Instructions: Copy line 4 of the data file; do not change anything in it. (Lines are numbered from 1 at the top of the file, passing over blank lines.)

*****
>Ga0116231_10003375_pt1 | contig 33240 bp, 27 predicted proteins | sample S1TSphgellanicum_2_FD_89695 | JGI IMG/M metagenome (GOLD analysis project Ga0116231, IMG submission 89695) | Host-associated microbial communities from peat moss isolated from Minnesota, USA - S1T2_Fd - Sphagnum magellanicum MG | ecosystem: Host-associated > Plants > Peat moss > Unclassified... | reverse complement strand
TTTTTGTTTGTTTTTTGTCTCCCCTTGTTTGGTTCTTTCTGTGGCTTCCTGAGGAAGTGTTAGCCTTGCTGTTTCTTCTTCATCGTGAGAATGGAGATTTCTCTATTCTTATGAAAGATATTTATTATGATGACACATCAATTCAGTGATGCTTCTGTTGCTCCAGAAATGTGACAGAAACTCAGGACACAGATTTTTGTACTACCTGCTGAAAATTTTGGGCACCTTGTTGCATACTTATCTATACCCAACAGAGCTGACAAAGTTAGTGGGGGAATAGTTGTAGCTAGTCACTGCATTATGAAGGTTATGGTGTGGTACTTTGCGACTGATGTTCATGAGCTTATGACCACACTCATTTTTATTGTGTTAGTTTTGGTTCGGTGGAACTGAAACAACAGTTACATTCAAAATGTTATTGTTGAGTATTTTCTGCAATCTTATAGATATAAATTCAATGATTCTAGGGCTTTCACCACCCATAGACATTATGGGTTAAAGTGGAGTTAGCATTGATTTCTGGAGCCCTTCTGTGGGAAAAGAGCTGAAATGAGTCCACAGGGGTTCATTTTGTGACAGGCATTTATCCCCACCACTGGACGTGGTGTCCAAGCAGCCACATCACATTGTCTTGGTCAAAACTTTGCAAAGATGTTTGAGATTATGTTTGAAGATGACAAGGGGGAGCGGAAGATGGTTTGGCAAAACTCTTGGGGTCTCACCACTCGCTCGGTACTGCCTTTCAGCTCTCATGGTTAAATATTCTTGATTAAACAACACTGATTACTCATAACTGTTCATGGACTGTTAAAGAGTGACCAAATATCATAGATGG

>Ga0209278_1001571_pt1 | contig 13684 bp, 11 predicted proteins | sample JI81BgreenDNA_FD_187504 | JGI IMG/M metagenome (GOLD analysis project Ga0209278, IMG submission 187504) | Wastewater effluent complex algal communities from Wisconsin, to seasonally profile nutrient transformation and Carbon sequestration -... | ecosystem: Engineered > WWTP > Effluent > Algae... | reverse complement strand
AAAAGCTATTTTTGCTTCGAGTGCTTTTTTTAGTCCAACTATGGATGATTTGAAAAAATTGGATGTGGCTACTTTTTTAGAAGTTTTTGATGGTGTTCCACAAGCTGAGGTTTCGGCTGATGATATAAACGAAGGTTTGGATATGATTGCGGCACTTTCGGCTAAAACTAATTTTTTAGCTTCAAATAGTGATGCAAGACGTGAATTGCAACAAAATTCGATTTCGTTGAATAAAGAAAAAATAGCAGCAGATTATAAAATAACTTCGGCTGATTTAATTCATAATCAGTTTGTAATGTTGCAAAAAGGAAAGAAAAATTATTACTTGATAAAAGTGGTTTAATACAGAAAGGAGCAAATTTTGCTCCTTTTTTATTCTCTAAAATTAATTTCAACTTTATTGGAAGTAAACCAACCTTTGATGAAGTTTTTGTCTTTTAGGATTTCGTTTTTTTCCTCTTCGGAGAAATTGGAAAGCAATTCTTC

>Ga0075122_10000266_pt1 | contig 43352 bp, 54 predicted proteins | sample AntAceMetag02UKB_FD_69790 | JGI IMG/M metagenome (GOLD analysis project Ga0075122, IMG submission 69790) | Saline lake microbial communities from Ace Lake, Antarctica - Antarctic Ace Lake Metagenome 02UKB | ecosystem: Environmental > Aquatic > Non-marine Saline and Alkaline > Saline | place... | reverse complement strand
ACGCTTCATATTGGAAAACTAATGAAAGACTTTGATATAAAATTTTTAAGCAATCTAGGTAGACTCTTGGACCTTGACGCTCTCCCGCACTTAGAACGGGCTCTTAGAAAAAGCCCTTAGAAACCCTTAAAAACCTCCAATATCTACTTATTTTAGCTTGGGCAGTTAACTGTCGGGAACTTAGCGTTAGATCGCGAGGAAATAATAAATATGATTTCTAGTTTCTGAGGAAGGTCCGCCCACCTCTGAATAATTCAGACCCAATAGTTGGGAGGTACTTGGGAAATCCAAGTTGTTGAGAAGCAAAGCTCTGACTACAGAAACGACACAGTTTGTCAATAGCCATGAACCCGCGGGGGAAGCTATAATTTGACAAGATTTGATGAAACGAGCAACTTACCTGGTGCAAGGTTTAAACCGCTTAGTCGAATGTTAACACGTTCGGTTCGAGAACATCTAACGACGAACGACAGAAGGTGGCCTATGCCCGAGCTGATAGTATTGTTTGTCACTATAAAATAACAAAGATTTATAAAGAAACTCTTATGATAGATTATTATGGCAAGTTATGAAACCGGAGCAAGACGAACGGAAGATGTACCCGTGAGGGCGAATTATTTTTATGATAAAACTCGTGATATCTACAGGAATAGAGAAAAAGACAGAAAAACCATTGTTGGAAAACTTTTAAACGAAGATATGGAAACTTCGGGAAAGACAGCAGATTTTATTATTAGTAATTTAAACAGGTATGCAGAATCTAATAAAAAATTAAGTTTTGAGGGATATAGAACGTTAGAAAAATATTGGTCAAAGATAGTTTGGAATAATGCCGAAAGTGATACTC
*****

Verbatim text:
AAAAGCTATTTTTGCTTCGAGTGCTTTTTTTAGTCCAACTATGGATGATTTGAAAAAATTGGATGTGGCTACTTTTTTAGAAGTTTTTGATGGTGTTCCACAAGCTGAGGTTTCGGCTGATGATATAAACGAAGGTTTGGATATGATTGCGGCACTTTCGGCTAAAACTAATTTTTTAGCTTCAAATAGTGATGCAAGACGTGAATTGCAACAAAATTCGATTTCGTTGAATAAAGAAAAAATAGCAGCAGATTATAAAATAACTTCGGCTGATTTAATTCATAATCAGTTTGTAATGTTGCAAAAAGGAAAGAAAAATTATTACTTGATAAAAGTGGTTTAATACAGAAAGGAGCAAATTTTGCTCCTTTTTTATTCTCTAAAATTAATTTCAACTTTATTGGAAGTAAACCAACCTTTGATGAAGTTTTTGTCTTTTAGGATTTCGTTTTTTTCCTCTTCGGAGAAATTGGAAAGCAATTCTTC